Over the last seven months, our industry has been working around the clock to combat the COVID-19 virus, including developing effective therapeutics to treat COVID-19 and vaccines to prevent future infections.
I had the opportunity to connect with Ramona Sequeira, President of Takeda Pharmaceuticals U.S.A, about the company’s efforts to fight COVID-19.
Stephen Ubl (SU): Ramona, while there has been a lot of discussion around the development of COVID-19 vaccine candidates, can you tell me more about the plasma-derived therapy Takeda and other global plasma leaders are exploring to treat those fighting the virus?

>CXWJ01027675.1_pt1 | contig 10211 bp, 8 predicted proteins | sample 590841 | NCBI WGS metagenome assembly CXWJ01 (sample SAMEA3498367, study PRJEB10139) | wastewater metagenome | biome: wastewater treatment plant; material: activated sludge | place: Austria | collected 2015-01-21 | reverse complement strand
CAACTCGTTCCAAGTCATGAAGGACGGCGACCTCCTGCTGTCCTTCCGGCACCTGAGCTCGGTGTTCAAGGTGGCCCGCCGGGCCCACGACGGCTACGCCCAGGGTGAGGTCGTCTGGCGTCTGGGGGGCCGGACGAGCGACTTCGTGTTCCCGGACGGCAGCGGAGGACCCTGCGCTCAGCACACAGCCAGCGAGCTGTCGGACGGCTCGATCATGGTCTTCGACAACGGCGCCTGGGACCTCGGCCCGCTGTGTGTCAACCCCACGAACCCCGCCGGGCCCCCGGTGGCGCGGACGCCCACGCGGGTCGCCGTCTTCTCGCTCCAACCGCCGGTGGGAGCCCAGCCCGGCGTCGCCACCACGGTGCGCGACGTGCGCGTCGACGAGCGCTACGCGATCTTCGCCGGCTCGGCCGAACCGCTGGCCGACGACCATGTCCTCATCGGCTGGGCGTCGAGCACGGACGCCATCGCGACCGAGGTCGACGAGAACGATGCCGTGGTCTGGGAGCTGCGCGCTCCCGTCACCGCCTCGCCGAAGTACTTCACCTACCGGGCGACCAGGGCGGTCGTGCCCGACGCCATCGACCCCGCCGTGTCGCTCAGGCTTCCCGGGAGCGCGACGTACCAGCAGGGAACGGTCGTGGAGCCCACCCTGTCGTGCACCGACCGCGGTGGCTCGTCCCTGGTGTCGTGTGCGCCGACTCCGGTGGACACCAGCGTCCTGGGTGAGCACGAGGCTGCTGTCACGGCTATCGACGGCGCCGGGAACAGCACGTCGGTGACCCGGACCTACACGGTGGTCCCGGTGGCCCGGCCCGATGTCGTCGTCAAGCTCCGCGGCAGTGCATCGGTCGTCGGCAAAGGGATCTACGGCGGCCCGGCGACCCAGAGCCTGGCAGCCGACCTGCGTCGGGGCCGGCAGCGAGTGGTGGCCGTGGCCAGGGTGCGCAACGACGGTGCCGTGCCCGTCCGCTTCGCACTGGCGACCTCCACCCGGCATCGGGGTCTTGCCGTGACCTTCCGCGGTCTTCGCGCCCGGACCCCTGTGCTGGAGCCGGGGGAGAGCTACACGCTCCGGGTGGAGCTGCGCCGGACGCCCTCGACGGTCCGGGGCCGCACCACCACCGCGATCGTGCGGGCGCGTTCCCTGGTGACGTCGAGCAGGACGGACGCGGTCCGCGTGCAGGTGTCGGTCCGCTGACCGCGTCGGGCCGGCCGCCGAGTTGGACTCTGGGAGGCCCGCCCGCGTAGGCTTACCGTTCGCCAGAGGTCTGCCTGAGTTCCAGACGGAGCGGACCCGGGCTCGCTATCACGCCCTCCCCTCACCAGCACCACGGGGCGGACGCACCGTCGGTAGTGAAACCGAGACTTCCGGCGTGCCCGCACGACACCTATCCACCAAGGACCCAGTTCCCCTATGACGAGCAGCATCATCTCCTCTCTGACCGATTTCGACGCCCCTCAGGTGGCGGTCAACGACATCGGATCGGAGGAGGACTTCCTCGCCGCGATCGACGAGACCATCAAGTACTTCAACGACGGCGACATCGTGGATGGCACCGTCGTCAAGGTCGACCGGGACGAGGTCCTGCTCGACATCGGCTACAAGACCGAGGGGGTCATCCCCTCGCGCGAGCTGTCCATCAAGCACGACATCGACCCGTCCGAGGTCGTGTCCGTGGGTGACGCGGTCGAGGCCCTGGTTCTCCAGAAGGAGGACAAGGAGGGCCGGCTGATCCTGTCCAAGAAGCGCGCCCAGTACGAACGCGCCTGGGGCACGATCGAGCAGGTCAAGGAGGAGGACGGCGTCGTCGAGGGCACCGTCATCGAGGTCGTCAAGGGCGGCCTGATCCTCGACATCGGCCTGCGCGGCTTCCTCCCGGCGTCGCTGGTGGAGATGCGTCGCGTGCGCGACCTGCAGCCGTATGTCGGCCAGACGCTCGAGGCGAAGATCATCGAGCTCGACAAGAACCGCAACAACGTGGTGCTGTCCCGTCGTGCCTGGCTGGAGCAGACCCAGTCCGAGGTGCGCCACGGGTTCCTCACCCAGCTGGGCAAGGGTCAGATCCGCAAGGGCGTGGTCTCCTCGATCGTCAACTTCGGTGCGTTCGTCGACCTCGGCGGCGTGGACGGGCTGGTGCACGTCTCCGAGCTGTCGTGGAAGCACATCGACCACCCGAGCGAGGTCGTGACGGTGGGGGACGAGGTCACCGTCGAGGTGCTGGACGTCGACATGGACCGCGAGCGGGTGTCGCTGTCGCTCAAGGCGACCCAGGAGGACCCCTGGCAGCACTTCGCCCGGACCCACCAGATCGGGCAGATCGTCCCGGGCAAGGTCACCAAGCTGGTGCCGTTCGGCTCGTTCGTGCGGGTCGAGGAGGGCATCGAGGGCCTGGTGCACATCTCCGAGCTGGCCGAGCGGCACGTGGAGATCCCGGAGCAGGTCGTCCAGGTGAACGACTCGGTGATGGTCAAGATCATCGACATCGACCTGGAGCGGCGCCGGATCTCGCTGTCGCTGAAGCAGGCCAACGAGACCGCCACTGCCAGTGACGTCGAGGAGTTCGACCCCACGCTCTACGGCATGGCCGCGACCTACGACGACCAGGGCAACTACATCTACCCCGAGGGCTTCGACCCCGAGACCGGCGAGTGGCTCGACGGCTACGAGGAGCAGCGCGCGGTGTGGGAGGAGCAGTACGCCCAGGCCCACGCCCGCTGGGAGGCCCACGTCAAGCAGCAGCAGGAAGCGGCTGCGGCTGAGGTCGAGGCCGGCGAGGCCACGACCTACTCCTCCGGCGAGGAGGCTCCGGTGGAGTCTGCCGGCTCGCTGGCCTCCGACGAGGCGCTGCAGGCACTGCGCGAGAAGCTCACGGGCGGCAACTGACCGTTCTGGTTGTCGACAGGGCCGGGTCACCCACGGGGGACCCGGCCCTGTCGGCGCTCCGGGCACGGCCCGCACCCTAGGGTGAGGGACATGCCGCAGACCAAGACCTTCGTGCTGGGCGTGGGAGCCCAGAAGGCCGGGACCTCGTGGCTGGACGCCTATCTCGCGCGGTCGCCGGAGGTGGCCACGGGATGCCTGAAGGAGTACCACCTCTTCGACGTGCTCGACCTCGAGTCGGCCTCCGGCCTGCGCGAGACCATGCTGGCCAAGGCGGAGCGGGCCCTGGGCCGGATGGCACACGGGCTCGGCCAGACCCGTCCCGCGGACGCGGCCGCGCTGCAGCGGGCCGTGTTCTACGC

Ramona Sequeira (RS): Yes, I would be delighted to share more about the potential plasma-derived therapy we are working on as part of the CoVIg-19 Plasma Alliance. Essentially, we are pooling and processing plasma from recovered COVID-19 patients – also known as ‘convalescent plasma’ – to develop a non-branded plasma-derived therapy known as a hyperimmune globulin (H-Ig) that contains consistently high levels of antibodies to the new coronavirus. What’s important to understand is that our process purifies the donated plasma to remove or inactivate any viruses and standardizes it, so it has a consistent level of virus-specific antibodies in each unit. Because hyperimmune therapy has already been shown to be effective in treating severe viral respiratory infections, we believe it may have the potential to treat people at risk for serious complications from COVID-19.